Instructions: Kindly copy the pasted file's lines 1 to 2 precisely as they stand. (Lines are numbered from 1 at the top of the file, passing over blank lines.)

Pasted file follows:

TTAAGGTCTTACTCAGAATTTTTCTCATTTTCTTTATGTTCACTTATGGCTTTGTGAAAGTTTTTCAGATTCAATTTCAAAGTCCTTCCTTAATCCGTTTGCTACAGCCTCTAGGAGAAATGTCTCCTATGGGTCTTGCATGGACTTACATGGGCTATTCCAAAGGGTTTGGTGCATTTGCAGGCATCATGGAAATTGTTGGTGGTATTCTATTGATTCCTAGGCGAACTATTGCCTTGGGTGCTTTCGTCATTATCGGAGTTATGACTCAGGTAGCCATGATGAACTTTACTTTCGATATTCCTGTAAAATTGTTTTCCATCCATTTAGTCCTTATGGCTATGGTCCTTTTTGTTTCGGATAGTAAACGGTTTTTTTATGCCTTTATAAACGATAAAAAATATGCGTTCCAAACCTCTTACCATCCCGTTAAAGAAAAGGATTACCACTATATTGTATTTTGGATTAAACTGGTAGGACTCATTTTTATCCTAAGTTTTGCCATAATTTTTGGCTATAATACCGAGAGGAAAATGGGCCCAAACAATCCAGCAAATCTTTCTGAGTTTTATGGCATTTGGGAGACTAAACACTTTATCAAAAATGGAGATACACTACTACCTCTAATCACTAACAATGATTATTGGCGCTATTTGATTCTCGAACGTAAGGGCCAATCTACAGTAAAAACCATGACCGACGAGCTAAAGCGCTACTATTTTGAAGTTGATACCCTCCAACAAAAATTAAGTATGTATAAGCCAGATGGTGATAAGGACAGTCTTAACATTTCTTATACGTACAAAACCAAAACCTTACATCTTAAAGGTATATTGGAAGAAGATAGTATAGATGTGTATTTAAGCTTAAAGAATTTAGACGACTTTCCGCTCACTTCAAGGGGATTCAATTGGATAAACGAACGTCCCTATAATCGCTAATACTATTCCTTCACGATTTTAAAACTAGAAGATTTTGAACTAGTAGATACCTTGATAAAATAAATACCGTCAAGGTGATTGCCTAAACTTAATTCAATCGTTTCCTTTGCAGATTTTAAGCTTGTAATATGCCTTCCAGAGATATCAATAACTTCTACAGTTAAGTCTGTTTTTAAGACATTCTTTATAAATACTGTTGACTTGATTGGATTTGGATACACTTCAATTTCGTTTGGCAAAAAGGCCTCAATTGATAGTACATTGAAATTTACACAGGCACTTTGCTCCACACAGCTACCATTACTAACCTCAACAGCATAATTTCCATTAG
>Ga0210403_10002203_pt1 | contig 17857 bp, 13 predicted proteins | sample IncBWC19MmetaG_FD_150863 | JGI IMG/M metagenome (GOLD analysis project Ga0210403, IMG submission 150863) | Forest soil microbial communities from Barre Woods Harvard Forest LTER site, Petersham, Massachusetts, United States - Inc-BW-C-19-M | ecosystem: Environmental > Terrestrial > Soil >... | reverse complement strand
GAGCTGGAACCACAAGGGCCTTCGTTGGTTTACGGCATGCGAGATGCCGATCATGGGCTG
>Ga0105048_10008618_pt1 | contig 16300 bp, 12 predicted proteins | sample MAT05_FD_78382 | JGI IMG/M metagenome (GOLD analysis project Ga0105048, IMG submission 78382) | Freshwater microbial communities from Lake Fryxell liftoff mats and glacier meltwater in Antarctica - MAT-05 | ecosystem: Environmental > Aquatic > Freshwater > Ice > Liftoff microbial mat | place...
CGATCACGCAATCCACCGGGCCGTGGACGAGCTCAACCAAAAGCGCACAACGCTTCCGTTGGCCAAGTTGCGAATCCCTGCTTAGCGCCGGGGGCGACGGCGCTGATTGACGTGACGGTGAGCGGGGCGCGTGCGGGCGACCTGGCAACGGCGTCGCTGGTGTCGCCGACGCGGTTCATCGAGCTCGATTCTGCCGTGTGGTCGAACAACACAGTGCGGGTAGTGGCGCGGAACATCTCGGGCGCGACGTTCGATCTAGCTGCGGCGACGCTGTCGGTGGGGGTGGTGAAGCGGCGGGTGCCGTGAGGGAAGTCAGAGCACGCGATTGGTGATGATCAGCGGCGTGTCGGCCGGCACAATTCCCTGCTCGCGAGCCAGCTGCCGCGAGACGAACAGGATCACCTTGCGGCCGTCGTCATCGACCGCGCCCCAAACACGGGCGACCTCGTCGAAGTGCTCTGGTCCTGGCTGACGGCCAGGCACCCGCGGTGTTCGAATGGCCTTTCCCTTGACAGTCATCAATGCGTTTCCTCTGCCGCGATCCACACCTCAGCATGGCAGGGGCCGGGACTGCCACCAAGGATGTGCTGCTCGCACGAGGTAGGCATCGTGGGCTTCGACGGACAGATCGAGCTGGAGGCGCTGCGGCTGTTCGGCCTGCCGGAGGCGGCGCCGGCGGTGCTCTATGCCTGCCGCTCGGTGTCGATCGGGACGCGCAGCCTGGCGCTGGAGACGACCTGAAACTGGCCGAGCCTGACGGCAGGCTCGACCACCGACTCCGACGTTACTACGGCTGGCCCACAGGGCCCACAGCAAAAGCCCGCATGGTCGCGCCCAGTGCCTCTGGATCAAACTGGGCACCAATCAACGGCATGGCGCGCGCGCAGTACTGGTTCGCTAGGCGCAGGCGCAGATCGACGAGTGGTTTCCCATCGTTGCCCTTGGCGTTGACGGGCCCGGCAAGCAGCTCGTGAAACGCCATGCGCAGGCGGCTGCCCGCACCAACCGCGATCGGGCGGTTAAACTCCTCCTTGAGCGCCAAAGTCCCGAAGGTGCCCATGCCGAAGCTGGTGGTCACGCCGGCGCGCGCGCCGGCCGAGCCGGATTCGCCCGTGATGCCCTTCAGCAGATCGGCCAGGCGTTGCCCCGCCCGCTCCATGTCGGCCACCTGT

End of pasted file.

TTAAGGTCTTACTCAGAATTTTTCTCATTTTCTTTATGTTCACTTATGGCTTTGTGAAAGTTTTTCAGATTCAATTTCAAAGTCCTTCCTTAATCCGTTTGCTACAGCCTCTAGGAGAAATGTCTCCTATGGGTCTTGCATGGACTTACATGGGCTATTCCAAAGGGTTTGGTGCATTTGCAGGCATCATGGAAATTGTTGGTGGTATTCTATTGATTCCTAGGCGAACTATTGCCTTGGGTGCTTTCGTCATTATCGGAGTTATGACTCAGGTAGCCATGATGAACTTTACTTTCGATATTCCTGTAAAATTGTTTTCCATCCATTTAGTCCTTATGGCTATGGTCCTTTTTGTTTCGGATAGTAAACGGTTTTTTTATGCCTTTATAAACGATAAAAAATATGCGTTCCAAACCTCTTACCATCCCGTTAAAGAAAAGGATTACCACTATATTGTATTTTGGATTAAACTGGTAGGACTCATTTTTATCCTAAGTTTTGCCATAATTTTTGGCTATAATACCGAGAGGAAAATGGGCCCAAACAATCCAGCAAATCTTTCTGAGTTTTATGGCATTTGGGAGACTAAACACTTTATCAAAAATGGAGATACACTACTACCTCTAATCACTAACAATGATTATTGGCGCTATTTGATTCTCGAACGTAAGGGCCAATCTACAGTAAAAACCATGACCGACGAGCTAAAGCGCTACTATTTTGAAGTTGATACCCTCCAACAAAAATTAAGTATGTATAAGCCAGATGGTGATAAGGACAGTCTTAACATTTCTTATACGTACAAAACCAAAACCTTACATCTTAAAGGTATATTGGAAGAAGATAGTATAGATGTGTATTTAAGCTTAAAGAATTTAGACGACTTTCCGCTCACTTCAAGGGGATTCAATTGGATAAACGAACGTCCCTATAATCGCTAATACTATTCCTTCACGATTTTAAAACTAGAAGATTTTGAACTAGTAGATACCTTGATAAAATAAATACCGTCAAGGTGATTGCCTAAACTTAATTCAATCGTTTCCTTTGCAGATTTTAAGCTTGTAATATGCCTTCCAGAGATATCAATAACTTCTACAGTTAAGTCTGTTTTTAAGACATTCTTTATAAATACTGTTGACTTGATTGGATTTGGATACACTTCAATTTCGTTTGGCAAAAAGGCCTCAATTGATAGTACATTGAAATTTACACAGGCACTTTGCTCCACACAGCTACCATTACTAACCTCAACAGCATAATTTCCATTAG
>Ga0210403_10002203_pt1 | contig 17857 bp, 13 predicted proteins | sample IncBWC19MmetaG_FD_150863 | JGI IMG/M metagenome (GOLD analysis project Ga0210403, IMG submission 150863) | Forest soil microbial communities from Barre Woods Harvard Forest LTER site, Petersham, Massachusetts, United States - Inc-BW-C-19-M | ecosystem: Environmental > Terrestrial > Soil >... | reverse complement strand